While his New York Daily News’ colleague Mike Lupica calmly suggests former Patriots TE / accused murder Aaron Hernandez, “could be a kind of evil the NFL has never seen before”, even invoking Walter White in the process (“maybe Hernandez wasn’t worried about threats because he was the threat”), the Daily News’ sports media columnist Bob Raissman concerns himself with ESPN’s coverage of the case. Namely, newly hired analyst Ray Lewis and how his unique personal history might give him greater insight into Hernandez’ situation than say, Chris Berman.  “If ESPN wants its current coverage of the Hernandez case to have more depth, it should call on Lewis to offer commentary,” argues Raissman, quickly adding the network promises they’ll do no such thing.

When Lewis does get in front of the camera, the Hernandez case will still be in the news. Lewis must speak candidly about it while reflecting on his own past. Tom Jackson, a man of conscience, must engage him in discussion or debate. Lewis cannot give the topic cursory treatment and direct his analysis strictly to on the field matters.

It’s a tricky proposition. Even if Lewis is willing to talk openly about Hernandez, and the NFL’s problems with guns and lawlessness, ESPN did not hire him to be its NFL “crime” reporter. He should not be stereotyped as such. Yet, realistically, when you look at the roster of ESPN’s NFL studio mouths, Lewis is the one with the most experience in those particular trenches.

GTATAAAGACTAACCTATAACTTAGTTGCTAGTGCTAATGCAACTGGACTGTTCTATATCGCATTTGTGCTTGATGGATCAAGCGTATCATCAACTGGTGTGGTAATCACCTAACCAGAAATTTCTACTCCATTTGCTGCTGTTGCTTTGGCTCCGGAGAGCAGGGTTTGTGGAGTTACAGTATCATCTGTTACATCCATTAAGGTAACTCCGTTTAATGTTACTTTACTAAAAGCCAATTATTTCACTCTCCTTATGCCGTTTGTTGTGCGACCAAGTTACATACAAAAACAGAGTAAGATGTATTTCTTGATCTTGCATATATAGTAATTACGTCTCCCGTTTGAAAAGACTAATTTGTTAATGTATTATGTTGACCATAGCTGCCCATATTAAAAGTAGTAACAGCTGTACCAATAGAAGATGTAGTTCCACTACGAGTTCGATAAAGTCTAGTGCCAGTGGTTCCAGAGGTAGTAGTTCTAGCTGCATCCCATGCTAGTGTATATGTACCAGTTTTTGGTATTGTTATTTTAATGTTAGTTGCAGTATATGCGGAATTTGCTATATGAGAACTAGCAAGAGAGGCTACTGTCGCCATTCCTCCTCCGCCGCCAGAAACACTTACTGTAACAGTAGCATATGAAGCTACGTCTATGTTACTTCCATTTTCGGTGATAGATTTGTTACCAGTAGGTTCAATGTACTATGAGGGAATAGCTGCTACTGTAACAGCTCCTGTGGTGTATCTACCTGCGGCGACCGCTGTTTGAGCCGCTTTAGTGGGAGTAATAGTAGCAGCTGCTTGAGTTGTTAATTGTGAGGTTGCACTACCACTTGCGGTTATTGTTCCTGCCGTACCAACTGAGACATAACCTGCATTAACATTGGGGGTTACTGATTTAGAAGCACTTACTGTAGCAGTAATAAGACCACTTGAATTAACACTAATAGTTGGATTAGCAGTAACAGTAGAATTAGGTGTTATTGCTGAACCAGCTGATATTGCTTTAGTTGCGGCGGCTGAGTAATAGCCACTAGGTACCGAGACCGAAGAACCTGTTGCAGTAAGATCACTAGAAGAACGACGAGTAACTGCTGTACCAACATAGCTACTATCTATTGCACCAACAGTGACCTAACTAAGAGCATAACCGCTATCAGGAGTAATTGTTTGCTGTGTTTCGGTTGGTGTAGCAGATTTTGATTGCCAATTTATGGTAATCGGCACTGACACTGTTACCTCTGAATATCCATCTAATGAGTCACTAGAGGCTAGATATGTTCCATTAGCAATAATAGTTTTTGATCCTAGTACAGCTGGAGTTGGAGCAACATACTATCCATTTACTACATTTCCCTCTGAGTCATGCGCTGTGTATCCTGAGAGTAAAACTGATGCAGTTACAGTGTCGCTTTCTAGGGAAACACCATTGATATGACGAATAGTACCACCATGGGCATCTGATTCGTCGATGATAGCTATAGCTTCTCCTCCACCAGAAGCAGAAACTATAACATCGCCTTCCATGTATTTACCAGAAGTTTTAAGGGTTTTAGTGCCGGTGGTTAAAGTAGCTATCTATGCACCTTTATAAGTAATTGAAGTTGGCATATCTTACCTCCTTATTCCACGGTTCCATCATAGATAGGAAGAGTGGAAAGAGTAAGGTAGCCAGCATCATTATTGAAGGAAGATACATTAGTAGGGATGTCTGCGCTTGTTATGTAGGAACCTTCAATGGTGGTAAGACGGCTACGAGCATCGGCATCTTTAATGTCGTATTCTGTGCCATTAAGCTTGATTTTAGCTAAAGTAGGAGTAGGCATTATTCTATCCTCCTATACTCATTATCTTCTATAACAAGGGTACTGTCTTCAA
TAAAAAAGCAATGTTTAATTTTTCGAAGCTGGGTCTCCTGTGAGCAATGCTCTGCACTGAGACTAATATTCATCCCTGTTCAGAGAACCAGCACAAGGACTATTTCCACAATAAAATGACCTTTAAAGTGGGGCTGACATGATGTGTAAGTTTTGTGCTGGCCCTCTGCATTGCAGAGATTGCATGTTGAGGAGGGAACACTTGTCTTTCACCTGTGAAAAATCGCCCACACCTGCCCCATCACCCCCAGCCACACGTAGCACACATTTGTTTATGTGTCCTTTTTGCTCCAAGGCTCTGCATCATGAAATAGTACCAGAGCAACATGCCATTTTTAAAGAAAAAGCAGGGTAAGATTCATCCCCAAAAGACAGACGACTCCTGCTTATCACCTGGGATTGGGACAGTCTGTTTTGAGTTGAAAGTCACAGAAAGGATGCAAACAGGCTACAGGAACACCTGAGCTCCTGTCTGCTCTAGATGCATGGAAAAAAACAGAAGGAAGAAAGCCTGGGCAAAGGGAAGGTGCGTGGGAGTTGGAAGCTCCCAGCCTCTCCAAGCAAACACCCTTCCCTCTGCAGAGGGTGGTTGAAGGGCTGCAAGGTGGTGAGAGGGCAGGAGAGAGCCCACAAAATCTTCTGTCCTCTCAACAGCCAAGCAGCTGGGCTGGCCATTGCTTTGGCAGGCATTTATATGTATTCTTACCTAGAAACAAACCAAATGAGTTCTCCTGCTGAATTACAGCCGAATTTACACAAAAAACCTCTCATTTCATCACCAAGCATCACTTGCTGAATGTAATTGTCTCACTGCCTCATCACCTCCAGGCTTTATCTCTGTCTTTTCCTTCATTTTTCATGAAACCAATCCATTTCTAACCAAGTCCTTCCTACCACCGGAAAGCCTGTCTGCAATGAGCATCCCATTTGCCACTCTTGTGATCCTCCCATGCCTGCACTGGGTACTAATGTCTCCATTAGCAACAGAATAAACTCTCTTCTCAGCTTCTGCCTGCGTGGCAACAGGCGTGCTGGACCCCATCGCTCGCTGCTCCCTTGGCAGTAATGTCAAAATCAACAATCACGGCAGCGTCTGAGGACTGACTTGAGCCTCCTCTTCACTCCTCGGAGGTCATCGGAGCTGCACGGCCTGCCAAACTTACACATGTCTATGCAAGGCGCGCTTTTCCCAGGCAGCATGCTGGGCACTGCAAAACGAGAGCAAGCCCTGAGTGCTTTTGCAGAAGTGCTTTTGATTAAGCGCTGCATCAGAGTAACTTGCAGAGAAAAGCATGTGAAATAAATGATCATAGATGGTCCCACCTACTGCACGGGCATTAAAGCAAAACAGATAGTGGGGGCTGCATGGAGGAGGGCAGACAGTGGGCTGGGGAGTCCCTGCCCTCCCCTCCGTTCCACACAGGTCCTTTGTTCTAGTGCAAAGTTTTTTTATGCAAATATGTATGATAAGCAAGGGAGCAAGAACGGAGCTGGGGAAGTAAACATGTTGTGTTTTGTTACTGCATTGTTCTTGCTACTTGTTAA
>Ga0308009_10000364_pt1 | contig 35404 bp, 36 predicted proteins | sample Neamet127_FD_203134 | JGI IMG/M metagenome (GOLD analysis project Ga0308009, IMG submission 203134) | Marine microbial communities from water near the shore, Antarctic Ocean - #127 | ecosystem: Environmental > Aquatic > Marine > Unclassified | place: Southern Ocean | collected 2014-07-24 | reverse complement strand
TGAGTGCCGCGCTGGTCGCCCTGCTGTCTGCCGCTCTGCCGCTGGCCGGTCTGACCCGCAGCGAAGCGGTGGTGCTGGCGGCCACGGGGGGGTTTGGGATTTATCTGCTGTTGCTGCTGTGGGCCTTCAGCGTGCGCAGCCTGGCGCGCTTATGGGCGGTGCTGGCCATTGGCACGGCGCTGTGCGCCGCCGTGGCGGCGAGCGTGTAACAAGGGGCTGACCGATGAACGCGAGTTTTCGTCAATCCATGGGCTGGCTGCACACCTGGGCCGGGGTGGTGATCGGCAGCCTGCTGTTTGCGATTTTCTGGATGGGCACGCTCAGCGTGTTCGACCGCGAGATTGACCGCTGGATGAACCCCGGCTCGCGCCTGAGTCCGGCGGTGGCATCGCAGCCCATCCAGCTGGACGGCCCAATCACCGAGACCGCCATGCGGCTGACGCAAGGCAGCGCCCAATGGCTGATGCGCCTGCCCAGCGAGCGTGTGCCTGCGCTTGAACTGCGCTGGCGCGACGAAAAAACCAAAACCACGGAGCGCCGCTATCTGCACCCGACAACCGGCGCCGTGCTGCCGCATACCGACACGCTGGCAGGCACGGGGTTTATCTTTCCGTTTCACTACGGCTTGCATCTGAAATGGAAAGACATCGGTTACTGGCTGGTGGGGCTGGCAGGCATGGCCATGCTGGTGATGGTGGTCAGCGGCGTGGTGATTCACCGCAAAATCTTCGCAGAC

It will be up to the producers to strike a balance. This problem is compounded by the fact that Lewis is a TV novice. The mechanics of the job won’t be second nature to him. Having the added pressure of commenting spontaneously on such a controversial topic will make his rookie season even tougher. He will have a great opportunity to quickly establish his credibility. Yet if he stonewalls in a venue where he’s paid to be candid, Ray Lewis will have a very short TV career.

Oh yeah, It’s a very tricky proposition.  Much the way no one in Bristol is in a hurry to ingratiate themselves with Ray Lewis by suggesting, “hey, you know a thing or two about being killing, covering shit up, etc., right?” odds are equally slim Raissman or any of his print colleagues will approach Lewis with a similar question, even worded diplomatically, any time in the near future.